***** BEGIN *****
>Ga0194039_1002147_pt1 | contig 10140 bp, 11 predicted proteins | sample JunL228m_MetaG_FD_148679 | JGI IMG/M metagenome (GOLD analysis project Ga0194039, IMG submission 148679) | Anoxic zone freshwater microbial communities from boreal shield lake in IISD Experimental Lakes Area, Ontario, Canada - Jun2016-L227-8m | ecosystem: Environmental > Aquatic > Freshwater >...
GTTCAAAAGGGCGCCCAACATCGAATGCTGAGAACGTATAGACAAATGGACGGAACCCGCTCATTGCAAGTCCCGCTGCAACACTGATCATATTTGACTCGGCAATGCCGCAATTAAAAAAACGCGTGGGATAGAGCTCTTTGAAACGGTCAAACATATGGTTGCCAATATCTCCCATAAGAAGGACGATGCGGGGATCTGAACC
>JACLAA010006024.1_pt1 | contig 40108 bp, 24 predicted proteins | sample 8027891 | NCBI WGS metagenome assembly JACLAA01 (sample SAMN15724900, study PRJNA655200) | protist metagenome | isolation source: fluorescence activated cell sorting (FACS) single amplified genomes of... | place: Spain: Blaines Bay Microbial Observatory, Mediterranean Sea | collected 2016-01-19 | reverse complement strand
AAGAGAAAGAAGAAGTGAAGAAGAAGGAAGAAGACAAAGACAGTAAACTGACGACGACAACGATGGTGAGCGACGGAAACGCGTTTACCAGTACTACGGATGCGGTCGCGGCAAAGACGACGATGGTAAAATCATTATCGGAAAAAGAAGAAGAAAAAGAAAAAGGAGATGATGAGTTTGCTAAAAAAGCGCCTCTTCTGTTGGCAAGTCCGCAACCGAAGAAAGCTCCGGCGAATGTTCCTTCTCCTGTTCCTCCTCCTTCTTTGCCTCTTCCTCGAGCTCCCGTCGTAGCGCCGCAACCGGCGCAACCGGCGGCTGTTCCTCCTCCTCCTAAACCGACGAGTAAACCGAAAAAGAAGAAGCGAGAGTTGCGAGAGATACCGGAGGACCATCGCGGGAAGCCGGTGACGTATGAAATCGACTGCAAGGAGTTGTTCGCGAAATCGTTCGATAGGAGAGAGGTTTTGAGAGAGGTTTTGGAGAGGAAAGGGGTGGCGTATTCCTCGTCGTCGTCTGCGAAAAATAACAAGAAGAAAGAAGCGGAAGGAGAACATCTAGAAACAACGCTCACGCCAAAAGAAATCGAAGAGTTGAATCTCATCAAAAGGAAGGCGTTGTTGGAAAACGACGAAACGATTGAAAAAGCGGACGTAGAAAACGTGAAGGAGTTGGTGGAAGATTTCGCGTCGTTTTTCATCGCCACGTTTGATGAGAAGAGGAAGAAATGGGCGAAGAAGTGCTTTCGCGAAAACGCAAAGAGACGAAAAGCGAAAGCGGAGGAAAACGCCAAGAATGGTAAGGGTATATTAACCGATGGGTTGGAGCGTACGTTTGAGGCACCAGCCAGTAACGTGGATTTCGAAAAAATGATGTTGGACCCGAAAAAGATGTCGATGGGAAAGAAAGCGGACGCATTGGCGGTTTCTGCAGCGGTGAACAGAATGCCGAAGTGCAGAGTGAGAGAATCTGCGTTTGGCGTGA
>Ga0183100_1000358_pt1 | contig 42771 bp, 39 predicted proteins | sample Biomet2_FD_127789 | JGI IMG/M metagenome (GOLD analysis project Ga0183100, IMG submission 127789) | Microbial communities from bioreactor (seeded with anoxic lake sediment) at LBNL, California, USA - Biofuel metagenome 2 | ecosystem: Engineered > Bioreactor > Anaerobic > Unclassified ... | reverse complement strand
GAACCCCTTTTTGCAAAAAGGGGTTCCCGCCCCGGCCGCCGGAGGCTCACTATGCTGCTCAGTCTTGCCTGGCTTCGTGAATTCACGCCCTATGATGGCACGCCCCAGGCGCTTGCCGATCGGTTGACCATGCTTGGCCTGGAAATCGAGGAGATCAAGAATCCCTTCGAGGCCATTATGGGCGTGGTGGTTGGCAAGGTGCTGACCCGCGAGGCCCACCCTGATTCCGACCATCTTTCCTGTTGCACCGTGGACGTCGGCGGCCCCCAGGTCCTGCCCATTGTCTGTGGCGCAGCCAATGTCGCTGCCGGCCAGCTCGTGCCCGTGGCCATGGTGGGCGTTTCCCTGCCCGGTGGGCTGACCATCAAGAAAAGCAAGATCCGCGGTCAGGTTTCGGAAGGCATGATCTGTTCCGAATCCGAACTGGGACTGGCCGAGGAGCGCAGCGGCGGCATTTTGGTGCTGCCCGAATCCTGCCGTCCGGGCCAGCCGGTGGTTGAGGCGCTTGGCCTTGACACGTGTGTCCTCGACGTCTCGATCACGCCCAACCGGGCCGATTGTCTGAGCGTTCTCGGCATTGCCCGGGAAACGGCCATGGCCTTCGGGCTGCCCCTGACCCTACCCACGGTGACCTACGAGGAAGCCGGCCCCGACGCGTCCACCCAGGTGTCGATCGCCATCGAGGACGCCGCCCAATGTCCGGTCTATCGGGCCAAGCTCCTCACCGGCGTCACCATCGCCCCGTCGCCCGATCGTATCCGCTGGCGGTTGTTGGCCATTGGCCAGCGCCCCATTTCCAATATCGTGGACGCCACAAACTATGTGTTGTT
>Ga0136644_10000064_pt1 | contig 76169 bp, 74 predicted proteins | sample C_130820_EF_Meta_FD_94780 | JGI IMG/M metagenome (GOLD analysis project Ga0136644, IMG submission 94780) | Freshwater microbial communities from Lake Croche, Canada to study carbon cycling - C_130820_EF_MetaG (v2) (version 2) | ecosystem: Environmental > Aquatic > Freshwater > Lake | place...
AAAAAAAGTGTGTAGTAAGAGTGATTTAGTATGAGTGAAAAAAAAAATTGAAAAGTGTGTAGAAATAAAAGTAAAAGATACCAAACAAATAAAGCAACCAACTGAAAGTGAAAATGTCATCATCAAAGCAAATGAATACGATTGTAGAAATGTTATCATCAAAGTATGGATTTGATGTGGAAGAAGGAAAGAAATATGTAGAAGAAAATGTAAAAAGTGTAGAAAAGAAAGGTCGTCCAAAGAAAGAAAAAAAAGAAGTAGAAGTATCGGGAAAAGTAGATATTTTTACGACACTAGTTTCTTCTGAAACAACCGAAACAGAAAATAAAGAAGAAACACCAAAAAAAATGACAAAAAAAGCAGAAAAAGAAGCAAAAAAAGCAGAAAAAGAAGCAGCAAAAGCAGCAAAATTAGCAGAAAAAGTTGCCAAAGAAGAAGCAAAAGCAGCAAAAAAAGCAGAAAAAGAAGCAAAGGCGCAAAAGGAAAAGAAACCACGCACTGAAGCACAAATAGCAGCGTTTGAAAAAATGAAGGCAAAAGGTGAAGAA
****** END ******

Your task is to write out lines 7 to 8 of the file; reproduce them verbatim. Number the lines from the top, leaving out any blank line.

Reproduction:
>Ga0136644_10000064_pt1 | contig 76169 bp, 74 predicted proteins | sample C_130820_EF_Meta_FD_94780 | JGI IMG/M metagenome (GOLD analysis project Ga0136644, IMG submission 94780) | Freshwater microbial communities from Lake Croche, Canada to study carbon cycling - C_130820_EF_MetaG (v2) (version 2) | ecosystem: Environmental > Aquatic > Freshwater > Lake | place...
AAAAAAAGTGTGTAGTAAGAGTGATTTAGTATGAGTGAAAAAAAAAATTGAAAAGTGTGTAGAAATAAAAGTAAAAGATACCAAACAAATAAAGCAACCAACTGAAAGTGAAAATGTCATCATCAAAGCAAATGAATACGATTGTAGAAATGTTATCATCAAAGTATGGATTTGATGTGGAAGAAGGAAAGAAATATGTAGAAGAAAATGTAAAAAGTGTAGAAAAGAAAGGTCGTCCAAAGAAAGAAAAAAAAGAAGTAGAAGTATCGGGAAAAGTAGATATTTTTACGACACTAGTTTCTTCTGAAACAACCGAAACAGAAAATAAAGAAGAAACACCAAAAAAAATGACAAAAAAAGCAGAAAAAGAAGCAAAAAAAGCAGAAAAAGAAGCAGCAAAAGCAGCAAAATTAGCAGAAAAAGTTGCCAAAGAAGAAGCAAAAGCAGCAAAAAAAGCAGAAAAAGAAGCAAAGGCGCAAAAGGAAAAGAAACCACGCACTGAAGCACAAATAGCAGCGTTTGAAAAAATGAAGGCAAAAGGTGAAGAA